In 2022, and for the foreseeable future, producing timely and accurate data reporting will be critical for business capability. Improvements in the physical supply chain, therefore, must be met with equal investment in digital capability. As the digital becomes more mature, physical, and digital will be viewed as a single overall capability. 


Risk management will be a critical skill for the manufacturing and supply chain industries

After the year we’ve had, it’s more apparent than ever that risk management is the most important function in the supply chain and manufacturing process. Being able to avoid catastrophes, lowering costs and moving fast on new opportunities ensures for smooth business and growth. Having the insights from new data sources to help inform these decisions will benefit companies when it comes to judging, for example, the effects on inventory and delivery of goods, customer and partner notifications, or alternative storage solutions. 

Being able to do this effectively will require a solution with real-time dashboards, analytics, and alerts to promote system understanding and responses. AI tools can help manufacturers view and optimise larger-scale systems in product creation, delivery, and use through their predictive capabilities. The companies that use these tools to close the gap between knowledge and disruption to logistics processes, will be the ones best positioned to survive and grow. 


Having digital partner ecosystems will benefit businesses through shared knowledge 

The pandemic has shown us that it’s not taboo for companies to share information with their partners and customers. The sharing of information is not only necessary for unified progress and survival, but is also critical to creating a resilient supply chain. Having knowledge of an issue helps companies concentrate on their key value areas and put more effort into minimising disruptions in their respective industries.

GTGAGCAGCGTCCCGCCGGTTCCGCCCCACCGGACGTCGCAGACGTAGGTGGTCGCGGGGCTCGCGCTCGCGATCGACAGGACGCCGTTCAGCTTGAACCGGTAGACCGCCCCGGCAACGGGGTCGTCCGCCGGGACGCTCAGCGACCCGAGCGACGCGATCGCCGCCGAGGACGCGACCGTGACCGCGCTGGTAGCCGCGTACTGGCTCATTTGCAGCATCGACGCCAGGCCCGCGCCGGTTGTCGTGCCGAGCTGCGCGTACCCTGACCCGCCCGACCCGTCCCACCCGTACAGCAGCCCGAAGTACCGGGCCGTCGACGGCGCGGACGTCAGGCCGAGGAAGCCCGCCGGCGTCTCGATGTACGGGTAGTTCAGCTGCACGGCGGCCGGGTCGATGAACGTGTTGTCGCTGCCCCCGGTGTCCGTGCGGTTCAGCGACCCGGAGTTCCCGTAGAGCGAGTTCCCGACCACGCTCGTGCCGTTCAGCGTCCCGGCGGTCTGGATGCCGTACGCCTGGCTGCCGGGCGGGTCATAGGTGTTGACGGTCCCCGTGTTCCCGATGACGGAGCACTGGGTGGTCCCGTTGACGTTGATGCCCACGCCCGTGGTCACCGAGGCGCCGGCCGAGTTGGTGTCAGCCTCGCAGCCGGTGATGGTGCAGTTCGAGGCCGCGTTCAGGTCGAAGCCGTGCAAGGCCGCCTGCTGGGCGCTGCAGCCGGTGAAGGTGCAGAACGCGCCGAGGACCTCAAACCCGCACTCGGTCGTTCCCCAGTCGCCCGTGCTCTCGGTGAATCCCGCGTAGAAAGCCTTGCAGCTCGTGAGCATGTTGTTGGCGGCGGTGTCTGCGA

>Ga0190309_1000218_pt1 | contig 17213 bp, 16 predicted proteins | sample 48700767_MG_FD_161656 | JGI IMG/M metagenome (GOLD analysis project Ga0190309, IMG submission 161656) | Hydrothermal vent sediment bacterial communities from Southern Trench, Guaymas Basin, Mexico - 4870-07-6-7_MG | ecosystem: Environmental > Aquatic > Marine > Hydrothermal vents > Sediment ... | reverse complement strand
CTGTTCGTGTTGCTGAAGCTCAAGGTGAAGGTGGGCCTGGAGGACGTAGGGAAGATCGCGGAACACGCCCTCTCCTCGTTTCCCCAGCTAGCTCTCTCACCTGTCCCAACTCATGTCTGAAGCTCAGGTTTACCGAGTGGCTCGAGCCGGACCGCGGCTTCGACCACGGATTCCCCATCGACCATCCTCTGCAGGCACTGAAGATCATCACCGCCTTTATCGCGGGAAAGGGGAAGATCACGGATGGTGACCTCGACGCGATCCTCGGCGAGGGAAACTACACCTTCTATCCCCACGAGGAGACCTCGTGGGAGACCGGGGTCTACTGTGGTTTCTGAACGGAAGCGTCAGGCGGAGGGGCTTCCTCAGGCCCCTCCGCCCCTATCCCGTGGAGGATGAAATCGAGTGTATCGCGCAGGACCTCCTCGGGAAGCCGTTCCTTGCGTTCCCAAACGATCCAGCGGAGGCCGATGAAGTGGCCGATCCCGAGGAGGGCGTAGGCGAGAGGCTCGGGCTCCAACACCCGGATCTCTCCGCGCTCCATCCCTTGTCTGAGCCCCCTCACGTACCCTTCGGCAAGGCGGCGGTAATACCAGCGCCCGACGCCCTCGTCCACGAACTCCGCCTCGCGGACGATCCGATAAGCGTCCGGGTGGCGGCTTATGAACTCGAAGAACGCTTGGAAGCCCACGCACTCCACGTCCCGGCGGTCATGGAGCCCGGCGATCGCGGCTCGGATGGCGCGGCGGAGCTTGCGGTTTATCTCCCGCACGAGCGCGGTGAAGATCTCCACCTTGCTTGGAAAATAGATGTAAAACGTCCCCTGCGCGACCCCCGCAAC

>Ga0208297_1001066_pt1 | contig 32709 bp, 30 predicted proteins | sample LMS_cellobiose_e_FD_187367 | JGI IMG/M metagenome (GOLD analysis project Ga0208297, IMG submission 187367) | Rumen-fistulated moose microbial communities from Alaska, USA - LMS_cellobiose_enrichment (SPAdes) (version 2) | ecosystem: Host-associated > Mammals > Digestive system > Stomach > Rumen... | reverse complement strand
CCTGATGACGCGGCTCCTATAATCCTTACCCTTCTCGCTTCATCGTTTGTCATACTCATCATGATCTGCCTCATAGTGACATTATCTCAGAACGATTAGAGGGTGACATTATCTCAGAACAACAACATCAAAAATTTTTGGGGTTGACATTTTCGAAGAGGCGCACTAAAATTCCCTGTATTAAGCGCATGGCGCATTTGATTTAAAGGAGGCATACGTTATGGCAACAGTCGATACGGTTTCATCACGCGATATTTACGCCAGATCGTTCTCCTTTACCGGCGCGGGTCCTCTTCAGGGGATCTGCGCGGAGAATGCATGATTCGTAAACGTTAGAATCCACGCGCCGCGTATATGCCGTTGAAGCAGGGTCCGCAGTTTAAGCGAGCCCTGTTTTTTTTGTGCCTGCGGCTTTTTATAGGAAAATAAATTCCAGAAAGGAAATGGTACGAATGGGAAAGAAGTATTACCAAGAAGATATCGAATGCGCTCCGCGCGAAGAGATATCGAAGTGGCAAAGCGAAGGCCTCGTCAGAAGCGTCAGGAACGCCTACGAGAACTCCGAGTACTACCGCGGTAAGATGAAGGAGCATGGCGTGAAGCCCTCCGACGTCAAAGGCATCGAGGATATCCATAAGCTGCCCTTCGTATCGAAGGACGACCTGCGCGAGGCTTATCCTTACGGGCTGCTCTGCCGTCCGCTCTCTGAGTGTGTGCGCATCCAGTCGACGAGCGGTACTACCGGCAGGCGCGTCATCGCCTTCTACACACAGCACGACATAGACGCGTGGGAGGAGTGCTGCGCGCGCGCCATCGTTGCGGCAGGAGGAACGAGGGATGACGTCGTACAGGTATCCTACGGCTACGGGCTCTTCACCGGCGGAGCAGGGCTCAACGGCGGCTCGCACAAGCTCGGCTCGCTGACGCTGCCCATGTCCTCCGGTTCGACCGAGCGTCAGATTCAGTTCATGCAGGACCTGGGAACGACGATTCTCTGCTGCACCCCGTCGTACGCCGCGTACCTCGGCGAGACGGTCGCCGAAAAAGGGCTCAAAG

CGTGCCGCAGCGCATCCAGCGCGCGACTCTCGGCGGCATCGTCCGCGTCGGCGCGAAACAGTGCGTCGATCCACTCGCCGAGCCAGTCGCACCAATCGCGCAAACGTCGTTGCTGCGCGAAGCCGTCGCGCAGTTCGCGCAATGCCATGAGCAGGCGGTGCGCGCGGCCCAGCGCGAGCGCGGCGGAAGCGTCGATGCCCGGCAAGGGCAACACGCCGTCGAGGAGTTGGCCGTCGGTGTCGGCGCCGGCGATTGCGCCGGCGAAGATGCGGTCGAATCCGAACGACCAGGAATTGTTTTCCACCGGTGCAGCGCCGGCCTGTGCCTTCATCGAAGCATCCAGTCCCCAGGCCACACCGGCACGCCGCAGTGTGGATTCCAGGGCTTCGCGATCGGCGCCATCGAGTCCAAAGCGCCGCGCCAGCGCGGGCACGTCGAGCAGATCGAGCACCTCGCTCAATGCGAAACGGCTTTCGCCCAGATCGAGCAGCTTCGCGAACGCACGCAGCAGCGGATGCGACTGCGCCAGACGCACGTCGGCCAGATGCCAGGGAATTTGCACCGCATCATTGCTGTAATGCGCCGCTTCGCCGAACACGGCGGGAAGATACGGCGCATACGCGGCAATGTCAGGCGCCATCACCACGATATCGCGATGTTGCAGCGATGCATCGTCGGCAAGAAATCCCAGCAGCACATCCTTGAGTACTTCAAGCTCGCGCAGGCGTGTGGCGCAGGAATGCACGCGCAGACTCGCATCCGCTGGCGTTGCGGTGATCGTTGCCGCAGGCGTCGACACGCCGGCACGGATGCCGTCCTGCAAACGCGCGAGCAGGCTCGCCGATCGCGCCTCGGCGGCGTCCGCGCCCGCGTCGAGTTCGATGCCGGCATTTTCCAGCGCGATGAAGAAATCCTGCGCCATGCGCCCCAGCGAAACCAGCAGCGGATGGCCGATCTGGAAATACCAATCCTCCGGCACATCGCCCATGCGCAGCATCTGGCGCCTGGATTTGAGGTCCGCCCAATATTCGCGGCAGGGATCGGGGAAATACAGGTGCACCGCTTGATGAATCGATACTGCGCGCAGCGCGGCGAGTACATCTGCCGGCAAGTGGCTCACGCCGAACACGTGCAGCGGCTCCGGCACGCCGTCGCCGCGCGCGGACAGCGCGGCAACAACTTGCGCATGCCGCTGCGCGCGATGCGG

For example, in the retail industry, customer understanding and communications, or last mile delivery, might be the key focus. Shipping companies would value the management of ports and fleets, or the increasing development of warehouse space on the fly. Key areas of risk focus and management require special attention, and pooling information and best practises, where appropriate, can help sharpen industry focus. 

In 2022, we’ll see the exchange of information become easier. Cloud solutions will make this possible. Real-time tools logging shopping information, long-range weather forecasts and potential energy and labour disruptions, will help businesses create a comprehensive view of the situation. Having this data enables better control over how the issues are managed, and can increase response times to better deliver solutions. It's all about managing in an increasingly complex world, and this is possible with the right tools.

With these considerations in mind, 2022 will resemble many of the issues and trends experienced in 2021. However, having lived through these disruptions and made the necessary adjustments, we have the learnings to better prepare ourselves for whatever the future may bring...


Featured Articles

What to see and do at GSMA MWC Shanghai 2024

At the 2024 GSMA MWC in Shanghai, guests will learn more about the future of 5G and IoT, as well as the role of mobile connectivity in manufacturing

EV Recycling Driven By Tata Steel, Nucor and Dowa Holdings

Market projected growth for EV recycling set to go from US$551bn in 2024 to US$768bn by 2029 with Tata Steel and Nucor embracing ferrous metal recycling

Brooke Weddle: Manufacturing Needs A Rebrand

Brooke Weddle, senior partner at Mckinsey, sat down with Manufacturing Digital to discuss methods to address manufacturing's global hiring crisis

Immensa and Intaj Suhar partner to boost Omani manufacturing

Procurement & Supply Chain

Bain & Company Report: OEMs and Digital Transformation

Smart Manufacturing

The Factory of the Future: Manufacturers' Biggest Challenges

Smart Manufacturing